Hoppin’ John

Preparation info

  • Difficulty


  • Yield:

    4 to 6


Appears in

Craig Claiborne's Southern Cooking

Craig Claiborne's Southern Cooking

By Craig Claiborne

Published 1987

  • About

Black-eye or black-eyed peas seem to figure ubiquitously on Southern tables, and Yankee visitors seem to look at them askance. They are not necessarily country fare, as many people claim them to be. They appear on the tables of rich and poor, the educated and uneducated alike, and are eaten with equal enthusiasm. They are a basis of the dish known as Hoppin’ John, the origin of which name no one seems to be able to explain. The dish is made with either black-eyed peas or cow peas and rice, and it is certainly one of the most traditional of Southern dishes. It is served in many Southern homes on New Year’s Day to bring all those assembled good luck throughout the year. I am amused to think that in South Carolina there is a dish made of okra and rice called Limping Susan. The first recipe for Hoppin’ John is a modernized version demonstrated for me by Bill Neal, a fine young North Carolina chef.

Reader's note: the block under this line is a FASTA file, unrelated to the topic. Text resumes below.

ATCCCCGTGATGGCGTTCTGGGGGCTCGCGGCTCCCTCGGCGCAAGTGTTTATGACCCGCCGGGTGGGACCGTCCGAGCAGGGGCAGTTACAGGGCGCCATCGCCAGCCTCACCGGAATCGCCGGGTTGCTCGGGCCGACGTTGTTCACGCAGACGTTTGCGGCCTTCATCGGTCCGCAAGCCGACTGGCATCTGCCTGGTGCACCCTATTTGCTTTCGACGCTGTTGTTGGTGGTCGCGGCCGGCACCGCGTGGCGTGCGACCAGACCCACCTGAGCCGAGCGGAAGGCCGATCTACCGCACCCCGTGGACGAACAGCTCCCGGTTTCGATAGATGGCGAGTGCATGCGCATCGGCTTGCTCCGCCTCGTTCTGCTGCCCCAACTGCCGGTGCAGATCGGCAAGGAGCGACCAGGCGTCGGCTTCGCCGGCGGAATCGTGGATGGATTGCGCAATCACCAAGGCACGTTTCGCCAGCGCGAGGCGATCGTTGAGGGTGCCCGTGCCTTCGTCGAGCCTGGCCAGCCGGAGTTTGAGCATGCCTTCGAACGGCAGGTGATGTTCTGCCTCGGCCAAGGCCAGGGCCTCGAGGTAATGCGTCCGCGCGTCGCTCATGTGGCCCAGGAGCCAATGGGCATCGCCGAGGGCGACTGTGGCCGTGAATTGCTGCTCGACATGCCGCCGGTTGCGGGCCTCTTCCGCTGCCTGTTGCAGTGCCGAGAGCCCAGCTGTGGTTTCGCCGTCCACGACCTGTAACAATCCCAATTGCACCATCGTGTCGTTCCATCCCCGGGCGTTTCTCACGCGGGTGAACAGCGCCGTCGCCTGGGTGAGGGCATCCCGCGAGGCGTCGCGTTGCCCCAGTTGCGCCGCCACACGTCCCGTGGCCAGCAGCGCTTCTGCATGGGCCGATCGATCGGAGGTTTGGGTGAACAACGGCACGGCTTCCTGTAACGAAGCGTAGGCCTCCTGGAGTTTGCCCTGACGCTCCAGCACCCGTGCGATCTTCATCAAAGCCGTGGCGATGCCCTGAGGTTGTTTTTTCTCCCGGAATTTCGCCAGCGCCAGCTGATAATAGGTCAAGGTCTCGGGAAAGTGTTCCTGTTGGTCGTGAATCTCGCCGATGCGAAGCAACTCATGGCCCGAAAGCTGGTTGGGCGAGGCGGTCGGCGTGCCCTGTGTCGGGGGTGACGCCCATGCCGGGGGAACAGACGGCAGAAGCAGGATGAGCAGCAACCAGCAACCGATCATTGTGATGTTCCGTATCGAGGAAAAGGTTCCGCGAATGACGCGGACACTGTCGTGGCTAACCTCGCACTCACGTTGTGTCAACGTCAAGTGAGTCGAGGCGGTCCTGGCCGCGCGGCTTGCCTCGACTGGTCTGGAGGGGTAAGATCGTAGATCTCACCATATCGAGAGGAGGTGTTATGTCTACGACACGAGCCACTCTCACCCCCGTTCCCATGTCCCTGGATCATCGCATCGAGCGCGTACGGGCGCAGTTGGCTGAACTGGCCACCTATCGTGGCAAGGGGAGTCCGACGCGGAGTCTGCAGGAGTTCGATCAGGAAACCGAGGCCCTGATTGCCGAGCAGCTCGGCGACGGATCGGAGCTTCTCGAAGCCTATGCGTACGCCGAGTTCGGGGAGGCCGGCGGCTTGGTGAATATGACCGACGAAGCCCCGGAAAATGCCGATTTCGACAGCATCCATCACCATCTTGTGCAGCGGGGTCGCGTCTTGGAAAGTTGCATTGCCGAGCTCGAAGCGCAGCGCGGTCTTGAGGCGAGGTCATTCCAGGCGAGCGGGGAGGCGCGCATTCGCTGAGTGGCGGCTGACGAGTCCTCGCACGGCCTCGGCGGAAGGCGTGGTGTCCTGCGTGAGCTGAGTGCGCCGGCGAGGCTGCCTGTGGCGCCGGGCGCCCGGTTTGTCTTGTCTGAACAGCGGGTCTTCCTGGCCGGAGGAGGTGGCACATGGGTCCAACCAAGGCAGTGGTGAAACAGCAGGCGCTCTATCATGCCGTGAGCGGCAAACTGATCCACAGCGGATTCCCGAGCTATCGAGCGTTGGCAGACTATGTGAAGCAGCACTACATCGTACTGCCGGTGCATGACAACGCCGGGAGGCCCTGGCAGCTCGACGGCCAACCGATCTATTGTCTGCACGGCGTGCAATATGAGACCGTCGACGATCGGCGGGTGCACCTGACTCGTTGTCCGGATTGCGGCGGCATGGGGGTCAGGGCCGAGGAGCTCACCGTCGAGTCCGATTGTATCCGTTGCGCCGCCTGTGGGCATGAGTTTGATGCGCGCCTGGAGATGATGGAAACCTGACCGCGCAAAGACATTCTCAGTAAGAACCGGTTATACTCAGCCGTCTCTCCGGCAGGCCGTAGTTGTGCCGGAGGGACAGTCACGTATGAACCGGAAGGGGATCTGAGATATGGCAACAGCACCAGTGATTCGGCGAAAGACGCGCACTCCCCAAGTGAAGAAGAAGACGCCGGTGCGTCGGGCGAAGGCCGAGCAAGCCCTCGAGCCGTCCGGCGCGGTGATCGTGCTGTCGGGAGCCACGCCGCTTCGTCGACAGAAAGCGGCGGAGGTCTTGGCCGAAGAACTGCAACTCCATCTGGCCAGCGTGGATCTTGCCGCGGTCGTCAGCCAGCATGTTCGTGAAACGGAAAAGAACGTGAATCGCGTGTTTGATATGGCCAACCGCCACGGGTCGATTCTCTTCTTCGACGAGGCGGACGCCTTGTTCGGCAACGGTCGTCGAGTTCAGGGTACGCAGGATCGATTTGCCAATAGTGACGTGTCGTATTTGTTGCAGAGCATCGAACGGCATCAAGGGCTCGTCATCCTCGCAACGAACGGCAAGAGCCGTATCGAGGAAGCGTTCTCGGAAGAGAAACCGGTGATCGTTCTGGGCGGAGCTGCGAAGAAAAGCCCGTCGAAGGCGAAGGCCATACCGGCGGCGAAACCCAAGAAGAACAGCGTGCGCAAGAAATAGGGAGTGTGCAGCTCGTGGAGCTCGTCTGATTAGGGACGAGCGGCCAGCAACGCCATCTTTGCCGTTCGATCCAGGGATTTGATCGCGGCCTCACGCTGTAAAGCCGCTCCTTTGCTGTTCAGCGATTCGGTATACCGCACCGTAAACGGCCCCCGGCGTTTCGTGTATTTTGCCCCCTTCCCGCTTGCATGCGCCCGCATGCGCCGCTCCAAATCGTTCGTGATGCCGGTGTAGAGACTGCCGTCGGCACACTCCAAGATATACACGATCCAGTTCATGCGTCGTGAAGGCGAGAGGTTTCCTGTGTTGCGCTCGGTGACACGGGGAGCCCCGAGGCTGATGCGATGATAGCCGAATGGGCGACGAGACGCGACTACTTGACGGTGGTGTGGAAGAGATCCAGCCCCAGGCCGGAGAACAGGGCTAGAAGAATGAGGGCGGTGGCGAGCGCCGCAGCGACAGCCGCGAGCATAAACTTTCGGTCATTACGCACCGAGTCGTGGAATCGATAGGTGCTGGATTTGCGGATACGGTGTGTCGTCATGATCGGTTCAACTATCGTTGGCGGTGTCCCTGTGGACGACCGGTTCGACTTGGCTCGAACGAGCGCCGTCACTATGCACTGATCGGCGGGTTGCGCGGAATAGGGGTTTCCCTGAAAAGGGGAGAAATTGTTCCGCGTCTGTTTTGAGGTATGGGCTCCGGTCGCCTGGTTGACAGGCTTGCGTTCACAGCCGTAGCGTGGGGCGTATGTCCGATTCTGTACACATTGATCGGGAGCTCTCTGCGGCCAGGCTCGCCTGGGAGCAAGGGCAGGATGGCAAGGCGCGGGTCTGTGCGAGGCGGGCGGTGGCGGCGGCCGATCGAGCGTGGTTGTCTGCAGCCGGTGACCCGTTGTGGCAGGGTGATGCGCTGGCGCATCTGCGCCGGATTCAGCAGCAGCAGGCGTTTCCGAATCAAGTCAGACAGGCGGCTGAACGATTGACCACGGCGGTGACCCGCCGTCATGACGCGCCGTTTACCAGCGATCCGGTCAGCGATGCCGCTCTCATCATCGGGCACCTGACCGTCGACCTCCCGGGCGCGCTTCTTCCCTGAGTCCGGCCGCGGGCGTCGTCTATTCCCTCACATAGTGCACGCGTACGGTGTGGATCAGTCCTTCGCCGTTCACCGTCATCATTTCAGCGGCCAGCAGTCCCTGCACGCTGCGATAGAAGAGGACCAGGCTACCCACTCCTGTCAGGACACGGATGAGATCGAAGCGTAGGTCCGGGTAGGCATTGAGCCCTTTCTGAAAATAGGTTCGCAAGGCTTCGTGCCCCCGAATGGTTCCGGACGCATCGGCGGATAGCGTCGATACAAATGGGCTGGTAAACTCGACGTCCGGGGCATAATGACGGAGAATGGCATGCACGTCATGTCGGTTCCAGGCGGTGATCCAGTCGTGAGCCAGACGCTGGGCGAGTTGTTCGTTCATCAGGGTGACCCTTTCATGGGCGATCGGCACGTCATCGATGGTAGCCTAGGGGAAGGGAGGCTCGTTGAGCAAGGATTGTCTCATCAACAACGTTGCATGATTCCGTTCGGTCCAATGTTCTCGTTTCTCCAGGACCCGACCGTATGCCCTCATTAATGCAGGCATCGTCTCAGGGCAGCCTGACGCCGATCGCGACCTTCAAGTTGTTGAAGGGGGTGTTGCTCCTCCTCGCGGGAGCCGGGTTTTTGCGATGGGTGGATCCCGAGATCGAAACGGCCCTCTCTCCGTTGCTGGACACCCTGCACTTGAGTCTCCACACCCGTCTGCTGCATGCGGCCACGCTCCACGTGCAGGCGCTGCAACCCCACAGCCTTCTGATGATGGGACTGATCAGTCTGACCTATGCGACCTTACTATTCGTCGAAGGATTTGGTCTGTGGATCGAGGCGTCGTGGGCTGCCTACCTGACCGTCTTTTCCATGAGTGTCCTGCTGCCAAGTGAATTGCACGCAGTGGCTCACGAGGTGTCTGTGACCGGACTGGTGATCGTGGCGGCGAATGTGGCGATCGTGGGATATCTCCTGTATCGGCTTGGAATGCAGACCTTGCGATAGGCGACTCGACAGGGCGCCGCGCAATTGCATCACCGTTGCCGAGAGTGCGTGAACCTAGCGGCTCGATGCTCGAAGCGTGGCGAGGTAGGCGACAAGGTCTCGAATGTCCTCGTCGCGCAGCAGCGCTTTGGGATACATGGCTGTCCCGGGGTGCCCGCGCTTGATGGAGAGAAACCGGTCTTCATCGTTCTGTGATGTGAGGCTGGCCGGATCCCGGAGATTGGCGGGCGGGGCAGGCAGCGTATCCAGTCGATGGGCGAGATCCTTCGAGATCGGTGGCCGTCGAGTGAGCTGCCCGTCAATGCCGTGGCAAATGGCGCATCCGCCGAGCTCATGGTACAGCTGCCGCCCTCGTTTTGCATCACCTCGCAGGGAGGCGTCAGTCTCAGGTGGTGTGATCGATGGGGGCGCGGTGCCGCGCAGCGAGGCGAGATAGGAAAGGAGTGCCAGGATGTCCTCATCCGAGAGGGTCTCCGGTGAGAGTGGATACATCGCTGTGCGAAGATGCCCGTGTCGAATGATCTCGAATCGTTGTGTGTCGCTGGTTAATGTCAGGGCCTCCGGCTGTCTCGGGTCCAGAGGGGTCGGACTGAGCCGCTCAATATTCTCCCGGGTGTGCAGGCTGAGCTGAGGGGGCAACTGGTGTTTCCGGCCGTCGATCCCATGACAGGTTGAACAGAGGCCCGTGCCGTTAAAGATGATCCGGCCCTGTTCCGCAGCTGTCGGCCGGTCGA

• pound streaky bacon or salt pork, cut into small cubes (about ½ cup)
  • cup diced carrots
  • ½ cup finely chopped celery
  • cup finely chopped onion
  • 10 ounces fresh or frozen black-eyed peas
  • 1 whole garlic clove
  • cups water, approximately
  • 6 sprigs fresh thyme
  • 1 bay leaf
  • Salt to taste, if desired
  • ¼ teaspoon dried hot red pepper flakes
  • 1 cup rice
  • 2 tablespoons butter


  • 1 ripe tomato (about ¼ pound), cored
  • ¼ pound sharp Cheddar cheese, finely grated
  • 1 cup finely chopped scallion, including green part


  • Put the bacon or salt pork in a saucepan and cook, stirring often, until all the cubes are crisp. Add the carrots, celery, and onion and cook, stirring, about 1 minute.
  • Add the peas, garlic, about cups water, or to barely cover, thyme, bay leaf, salt, and red pepper flakes. Bring to the boil and let simmer, uncovered, 30 to 40 minutes, until tender but not mushy. Remove from heat.
  • Put the rice in a saucepan and add cups water and salt to taste. Bring to the boil and let simmer 17 minutes. Stir in the butter.
  • Cut the unpeeled tomato into ¼-inch cubes; there should be about 1 cup.
  • Arrange the hot rice in the center of a platter. Spoon the hot pea mixture, including liquid, over the rice. Scatter the cheese over the peas. Place tomato cubes around the rice. Scatter the scallions over the tomatoes. Serve immediately.